Is there ANY day that passes without a crisis?
Our life today feels out of control. Emotions such as anger and frustration can take anyone over in an instant. Unresolved emotions feed nearly all conflict. Stepping out of truth undermines resolution and fuels more conflict. Conflicts become crises when we ignore emotions and step out of our truth.
Life isn’t about avoiding or denying conflict. So, what’s the most powerful thing we can do? We can learn how to deal with conflict quickly, consciously, effectively and truthfully. We can learn intelligent responses to conflict, rather than reacting. We can decide to take actions that lead to peaceful solutions. We can feed our own power to resolve conflicts.
Building our powerful skills to resolve and avert crises takes three steps:
1) Becoming aware of our emotions
2) Seeking the truth
3) Creating peaceful solutions
Becoming Aware of Our Emotions
We can gain the tools for naming and taming our emotions. All day long we experience feelings that create emotions. Our heart sends messages to our brain constantly, leading to physiological changes moment to moment directly tied to our emotions. Some emotions cause us to feel depleted or weak. Other emotions have the opposite affect, renewing or strengthening us. If we are unable to identify the source and how to move out of depleting emotions, conflict is sure to follow.
Choosing to leave a depleting emotion to get back to a neutral space immediately and sustainably moves us through and out of conflict. Even better, we can choose to move to an opposite renewing emotion and blast right out of conflict. Knowledge about our emotions is power.
Seeking the Truth
Being truthful allows repeated conflicts to end. Knowing our strengths and weaknesses with speaking our truth gives us immediate access to find more of the truth of any situation. Everything begins with understanding our part of a conflict, our part of a missing truth and our part of any resolution. Too often, we begin looking to every one but ourselves to find cause, blame and judge. Looking at others merely masks the truth and moves us farther away from where we should be seeking answers. One thing is sure: if we are embroiled in any conflict, we had a part in making it happen.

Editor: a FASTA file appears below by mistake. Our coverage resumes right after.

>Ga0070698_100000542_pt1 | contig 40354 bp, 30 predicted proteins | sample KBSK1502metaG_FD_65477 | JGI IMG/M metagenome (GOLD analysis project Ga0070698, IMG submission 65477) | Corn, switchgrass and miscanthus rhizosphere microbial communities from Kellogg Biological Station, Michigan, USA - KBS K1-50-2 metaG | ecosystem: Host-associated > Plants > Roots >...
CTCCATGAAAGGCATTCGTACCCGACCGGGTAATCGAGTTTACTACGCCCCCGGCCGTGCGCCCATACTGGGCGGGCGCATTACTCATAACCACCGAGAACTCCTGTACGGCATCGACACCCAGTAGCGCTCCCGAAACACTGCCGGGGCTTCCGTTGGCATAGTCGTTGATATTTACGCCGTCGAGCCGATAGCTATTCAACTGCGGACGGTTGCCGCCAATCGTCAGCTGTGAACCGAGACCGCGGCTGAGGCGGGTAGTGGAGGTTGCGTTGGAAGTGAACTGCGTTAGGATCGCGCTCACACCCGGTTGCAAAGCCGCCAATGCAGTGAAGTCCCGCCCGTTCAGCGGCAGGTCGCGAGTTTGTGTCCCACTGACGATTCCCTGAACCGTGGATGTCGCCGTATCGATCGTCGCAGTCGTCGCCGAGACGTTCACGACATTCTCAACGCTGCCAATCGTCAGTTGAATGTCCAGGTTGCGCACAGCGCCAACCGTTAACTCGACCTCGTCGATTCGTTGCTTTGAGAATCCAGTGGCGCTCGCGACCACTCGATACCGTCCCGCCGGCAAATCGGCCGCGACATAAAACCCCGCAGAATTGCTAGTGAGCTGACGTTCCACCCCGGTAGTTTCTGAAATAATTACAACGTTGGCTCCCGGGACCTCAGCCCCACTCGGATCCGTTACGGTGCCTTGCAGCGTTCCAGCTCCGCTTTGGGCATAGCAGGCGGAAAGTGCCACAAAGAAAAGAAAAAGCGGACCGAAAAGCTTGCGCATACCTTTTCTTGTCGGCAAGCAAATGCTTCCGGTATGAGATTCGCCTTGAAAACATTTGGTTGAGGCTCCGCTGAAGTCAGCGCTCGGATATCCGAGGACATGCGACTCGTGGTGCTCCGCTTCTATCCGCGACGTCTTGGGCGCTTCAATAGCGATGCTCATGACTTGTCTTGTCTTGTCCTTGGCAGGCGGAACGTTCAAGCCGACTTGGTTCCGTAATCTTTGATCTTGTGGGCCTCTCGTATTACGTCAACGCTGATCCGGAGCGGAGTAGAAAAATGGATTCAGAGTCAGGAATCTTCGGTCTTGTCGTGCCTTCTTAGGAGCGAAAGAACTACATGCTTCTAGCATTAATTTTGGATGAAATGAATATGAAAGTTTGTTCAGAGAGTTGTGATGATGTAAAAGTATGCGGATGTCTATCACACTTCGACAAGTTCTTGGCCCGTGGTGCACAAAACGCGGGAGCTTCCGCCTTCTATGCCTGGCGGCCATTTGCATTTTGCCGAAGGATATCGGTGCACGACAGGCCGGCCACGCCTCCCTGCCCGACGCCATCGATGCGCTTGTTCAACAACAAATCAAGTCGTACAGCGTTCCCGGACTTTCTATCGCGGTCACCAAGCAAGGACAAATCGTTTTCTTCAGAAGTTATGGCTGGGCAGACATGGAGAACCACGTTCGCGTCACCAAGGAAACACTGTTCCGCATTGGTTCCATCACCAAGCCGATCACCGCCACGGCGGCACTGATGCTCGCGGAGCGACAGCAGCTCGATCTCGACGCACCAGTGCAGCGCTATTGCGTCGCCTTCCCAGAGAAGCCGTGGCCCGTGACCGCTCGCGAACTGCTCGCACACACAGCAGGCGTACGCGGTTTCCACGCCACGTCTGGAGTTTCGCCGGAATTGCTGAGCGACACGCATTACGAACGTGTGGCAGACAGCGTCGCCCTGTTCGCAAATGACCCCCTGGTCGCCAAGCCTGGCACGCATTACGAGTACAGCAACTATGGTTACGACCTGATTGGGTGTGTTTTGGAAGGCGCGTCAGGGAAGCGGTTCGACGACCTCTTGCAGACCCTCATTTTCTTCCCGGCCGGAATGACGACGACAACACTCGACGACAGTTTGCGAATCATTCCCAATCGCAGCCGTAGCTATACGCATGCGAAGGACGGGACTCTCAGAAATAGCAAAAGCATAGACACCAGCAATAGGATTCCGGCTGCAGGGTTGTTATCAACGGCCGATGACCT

Five elements of truth must be explored in order to start resolution. These five elements when clearly understood open our perception to the truth behind the words being spoken. When we find our self in conflict, feel conflict or are reviewing past conflicts, solutions unimagined before emerge when we are honest about these questions.
- Where do I live my truth the strongest?
- Where am I the weakest in living truthfully?
- How do I usually step out of my truth?
- What are my most truthful qualities?
- Do I know anyone that is a great example of living truthfully?
The more time we put into these five questions, the faster we become at checking for our truth about what any conflict is really about.
Create Peaceful Solutions
We can see patterns in the way we create conflict in our life. These patterns emerge from our mind. Our mind is an efficient engine for learning ways to get the things we want.
Our ego works hard to protect us from its perceived dangers. Obvious signs of conflict are when our fight, flight or freeze automatic mechanism is triggered. The emotions that cause a flood of biochemical reactions in our body are produced to give us the best chance of surviving an immediate threat. However, today we have little reason to react in this ancient unconscious programmed survival reaction mode to the kind of conflicts and issues present in our life.
Our behavior patterns go beyond ego and survival responses. These patterns also include unconscious beliefs and judgments that generate negative thinking. Let’s just say that “negative thinking” is the constant presence of thoughts that undermine or sabotage our success. Repeating experience-driven memories condition our thinking and responses to all situations we encounter daily. They can haunt us during restless sleep. But, these negative patterns don’t have to be our master. We can reprogram our mind to focus on new thoughts and experiences that are supportive and positive.